Reading Red Army

So I read Ralph Peters’ Red Army, one of the fewer classic World War III novels I hadn’t read yet. A part of me doesn’t want to look a gift horse in the mouth. This is better-written than many of its contemporaries and well-intended. It isn’t just the grit of the battles that works, but how Peters, unlike so many other writers in the genre, goes light on the technical terminology. It still has a little too much viewpoint-hopping, but flows well. In that, I’m reminded of Team Yankee doing a similar thing, and both books are good “counters” to each other[1].

However, I still have some criticism. A lot of the characterization is done through telling and not showing, and while the viewpoint hopping is smoothed over, it still exists. Also, I think the two main parts of the book are at cross-purposes. The intent is to tell a ground-eye-view story that humanizes the Soviets and a cautionary tale of how NATO could lose. They don’t quite gel, and a lot of the high-level viewpoint characters are infodumpers that make it a little ham-fisted.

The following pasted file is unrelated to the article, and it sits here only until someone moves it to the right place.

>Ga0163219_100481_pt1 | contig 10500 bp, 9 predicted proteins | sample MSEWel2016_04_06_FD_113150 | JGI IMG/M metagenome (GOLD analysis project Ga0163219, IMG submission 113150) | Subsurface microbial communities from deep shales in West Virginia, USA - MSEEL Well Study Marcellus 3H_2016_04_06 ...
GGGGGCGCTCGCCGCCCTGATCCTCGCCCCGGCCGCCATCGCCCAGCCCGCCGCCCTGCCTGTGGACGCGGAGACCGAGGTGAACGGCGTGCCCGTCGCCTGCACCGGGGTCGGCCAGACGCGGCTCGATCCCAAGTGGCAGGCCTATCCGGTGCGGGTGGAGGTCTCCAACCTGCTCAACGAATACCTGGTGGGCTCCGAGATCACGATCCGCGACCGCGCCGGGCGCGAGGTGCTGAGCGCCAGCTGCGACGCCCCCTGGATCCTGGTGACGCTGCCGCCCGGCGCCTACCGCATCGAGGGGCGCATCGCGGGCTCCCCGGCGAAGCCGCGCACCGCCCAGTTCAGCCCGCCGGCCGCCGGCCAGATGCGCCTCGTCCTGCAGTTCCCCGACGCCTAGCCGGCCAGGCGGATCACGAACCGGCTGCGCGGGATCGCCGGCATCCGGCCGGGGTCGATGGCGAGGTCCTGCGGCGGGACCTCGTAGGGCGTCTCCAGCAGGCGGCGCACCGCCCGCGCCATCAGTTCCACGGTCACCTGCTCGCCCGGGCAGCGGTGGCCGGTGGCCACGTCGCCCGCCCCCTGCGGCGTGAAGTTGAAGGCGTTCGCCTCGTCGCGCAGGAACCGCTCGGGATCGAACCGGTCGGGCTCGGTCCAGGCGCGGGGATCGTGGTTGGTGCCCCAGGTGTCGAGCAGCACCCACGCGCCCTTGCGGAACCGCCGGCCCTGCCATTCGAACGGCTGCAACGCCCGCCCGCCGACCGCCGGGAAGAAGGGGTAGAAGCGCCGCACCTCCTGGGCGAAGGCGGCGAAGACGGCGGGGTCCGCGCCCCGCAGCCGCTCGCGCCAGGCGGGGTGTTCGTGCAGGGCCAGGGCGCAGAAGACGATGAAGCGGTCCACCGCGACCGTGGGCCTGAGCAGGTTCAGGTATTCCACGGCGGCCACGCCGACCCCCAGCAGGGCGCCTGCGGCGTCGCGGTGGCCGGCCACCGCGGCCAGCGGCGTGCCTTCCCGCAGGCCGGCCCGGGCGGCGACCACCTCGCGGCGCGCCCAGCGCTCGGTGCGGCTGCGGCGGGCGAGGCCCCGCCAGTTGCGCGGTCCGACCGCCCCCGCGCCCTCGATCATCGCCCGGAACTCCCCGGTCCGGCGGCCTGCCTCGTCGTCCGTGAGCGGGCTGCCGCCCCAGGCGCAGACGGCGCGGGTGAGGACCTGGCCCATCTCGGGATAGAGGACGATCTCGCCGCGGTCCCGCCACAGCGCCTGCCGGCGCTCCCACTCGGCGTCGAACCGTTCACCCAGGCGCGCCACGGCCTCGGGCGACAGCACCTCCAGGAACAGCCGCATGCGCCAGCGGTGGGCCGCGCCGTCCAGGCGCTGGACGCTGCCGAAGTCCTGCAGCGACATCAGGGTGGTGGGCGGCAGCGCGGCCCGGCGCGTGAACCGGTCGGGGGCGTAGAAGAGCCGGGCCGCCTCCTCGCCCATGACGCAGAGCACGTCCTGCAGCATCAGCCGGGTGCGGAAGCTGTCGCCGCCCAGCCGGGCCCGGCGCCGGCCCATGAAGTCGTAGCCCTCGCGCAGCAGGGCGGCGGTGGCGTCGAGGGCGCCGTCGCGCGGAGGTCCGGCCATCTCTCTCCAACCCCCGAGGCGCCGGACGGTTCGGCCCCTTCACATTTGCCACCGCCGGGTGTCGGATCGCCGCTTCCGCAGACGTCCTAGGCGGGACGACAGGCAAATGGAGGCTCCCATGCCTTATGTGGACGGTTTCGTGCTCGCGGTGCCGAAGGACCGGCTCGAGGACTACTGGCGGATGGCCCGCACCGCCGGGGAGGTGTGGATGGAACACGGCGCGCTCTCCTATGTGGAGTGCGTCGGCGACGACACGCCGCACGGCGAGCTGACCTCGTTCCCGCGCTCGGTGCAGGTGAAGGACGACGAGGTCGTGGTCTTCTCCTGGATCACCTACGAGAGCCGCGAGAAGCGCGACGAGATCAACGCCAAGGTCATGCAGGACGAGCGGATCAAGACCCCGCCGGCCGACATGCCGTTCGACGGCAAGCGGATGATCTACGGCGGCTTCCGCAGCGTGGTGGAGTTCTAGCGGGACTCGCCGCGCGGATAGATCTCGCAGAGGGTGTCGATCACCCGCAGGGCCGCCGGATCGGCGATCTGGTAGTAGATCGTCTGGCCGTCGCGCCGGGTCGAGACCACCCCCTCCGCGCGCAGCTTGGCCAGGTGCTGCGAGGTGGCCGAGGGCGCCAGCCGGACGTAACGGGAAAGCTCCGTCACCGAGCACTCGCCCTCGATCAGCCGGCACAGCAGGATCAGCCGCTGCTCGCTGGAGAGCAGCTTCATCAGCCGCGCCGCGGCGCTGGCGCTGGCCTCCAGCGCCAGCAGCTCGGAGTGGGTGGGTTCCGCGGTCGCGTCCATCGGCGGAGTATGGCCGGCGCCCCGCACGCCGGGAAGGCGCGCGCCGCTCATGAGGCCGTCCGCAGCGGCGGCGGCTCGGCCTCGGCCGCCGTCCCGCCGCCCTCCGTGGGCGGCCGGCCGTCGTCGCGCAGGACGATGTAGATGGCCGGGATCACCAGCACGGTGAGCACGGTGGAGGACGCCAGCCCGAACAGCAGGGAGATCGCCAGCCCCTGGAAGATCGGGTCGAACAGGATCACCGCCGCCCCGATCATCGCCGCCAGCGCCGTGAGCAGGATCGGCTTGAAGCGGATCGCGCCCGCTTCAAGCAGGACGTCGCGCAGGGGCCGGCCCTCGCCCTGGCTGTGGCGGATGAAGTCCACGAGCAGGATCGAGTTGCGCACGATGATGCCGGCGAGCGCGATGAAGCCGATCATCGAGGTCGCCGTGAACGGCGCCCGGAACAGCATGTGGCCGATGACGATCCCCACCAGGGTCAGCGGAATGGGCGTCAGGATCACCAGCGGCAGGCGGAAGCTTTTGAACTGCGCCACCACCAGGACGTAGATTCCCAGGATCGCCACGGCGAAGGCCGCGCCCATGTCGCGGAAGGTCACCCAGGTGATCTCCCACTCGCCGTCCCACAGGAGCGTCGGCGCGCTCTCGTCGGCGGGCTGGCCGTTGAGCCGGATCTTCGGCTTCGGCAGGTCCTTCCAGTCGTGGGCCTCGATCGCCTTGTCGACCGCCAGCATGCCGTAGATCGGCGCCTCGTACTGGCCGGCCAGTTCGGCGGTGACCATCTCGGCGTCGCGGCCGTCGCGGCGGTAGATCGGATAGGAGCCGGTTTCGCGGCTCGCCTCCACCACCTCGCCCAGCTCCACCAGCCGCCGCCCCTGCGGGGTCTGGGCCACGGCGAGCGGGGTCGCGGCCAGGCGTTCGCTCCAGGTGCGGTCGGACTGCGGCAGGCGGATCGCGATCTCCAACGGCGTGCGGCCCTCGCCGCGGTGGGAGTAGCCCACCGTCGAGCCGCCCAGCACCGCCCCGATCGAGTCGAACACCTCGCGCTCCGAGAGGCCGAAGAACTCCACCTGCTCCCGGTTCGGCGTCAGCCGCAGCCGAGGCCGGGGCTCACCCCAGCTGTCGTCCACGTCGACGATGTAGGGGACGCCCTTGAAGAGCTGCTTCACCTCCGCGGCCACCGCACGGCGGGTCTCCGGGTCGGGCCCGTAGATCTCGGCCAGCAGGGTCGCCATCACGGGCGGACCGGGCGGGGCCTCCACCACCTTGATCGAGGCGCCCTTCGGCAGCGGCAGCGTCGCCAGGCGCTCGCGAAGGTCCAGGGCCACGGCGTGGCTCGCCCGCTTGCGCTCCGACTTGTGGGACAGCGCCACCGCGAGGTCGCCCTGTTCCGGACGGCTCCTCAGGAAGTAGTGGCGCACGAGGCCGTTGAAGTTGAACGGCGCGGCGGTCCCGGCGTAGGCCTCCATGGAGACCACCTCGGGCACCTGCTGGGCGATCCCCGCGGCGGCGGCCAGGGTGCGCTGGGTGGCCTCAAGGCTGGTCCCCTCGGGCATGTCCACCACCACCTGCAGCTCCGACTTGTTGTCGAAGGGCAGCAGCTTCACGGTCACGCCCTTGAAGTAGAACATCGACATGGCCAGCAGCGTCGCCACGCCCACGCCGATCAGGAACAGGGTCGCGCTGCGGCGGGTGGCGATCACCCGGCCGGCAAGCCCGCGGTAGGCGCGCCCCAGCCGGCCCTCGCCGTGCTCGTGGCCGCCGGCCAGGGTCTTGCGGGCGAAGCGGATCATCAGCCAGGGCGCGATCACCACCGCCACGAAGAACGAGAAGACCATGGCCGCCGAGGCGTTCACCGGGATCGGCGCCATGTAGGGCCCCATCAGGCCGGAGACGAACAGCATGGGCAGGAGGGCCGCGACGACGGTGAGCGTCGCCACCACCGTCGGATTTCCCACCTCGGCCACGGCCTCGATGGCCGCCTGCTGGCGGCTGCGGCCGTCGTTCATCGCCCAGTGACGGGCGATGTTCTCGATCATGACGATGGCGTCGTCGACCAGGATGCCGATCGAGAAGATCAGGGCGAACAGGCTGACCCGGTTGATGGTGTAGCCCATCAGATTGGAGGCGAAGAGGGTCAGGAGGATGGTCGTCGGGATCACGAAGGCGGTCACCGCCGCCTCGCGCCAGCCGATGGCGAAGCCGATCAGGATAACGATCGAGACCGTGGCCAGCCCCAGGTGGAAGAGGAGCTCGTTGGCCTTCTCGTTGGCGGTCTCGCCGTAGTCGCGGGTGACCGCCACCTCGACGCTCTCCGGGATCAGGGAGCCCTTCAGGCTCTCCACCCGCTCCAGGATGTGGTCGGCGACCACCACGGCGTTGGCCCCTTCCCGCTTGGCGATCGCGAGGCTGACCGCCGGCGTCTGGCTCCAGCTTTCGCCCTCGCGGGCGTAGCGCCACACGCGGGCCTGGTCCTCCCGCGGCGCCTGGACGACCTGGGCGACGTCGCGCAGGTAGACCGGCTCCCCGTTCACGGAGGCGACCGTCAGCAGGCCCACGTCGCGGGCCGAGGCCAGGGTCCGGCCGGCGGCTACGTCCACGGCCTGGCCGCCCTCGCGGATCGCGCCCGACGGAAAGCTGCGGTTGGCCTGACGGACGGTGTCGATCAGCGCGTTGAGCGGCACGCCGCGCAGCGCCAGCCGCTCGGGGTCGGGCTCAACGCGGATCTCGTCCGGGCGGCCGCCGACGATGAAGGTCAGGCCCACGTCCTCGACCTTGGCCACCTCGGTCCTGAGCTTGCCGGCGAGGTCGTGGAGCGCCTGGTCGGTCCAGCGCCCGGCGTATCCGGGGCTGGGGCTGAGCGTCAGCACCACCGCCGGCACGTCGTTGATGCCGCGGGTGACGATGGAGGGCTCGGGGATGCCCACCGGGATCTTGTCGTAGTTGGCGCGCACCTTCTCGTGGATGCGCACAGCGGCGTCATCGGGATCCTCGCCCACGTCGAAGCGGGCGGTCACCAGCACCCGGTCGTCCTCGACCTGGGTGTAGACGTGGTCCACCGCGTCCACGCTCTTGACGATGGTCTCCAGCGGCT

The last major comment I have is that the book has a lot of its power lost when read by a history enthusiast several decades later. All the “classics” have this issue too, and it’s not the fault of their writers. But the big “punch” of this is a softball to someone who already knew about the issues that plagued NATO for its entire Cold War existence that the book brings up.

But this is still a worthy Cold War Hot novel that any enthusiast should pick up. I still recommend it.

[1]IE, two good but fundamentally different Cold War novels, idealized American vs. ideal Soviet, star-spangled spectacular American win vs. gritty Soviet win. The readable but horribly erratic Chieftains (let’s say I’ll just be talking more about that book later) can’t quite serve as Coyle’s foil. This can.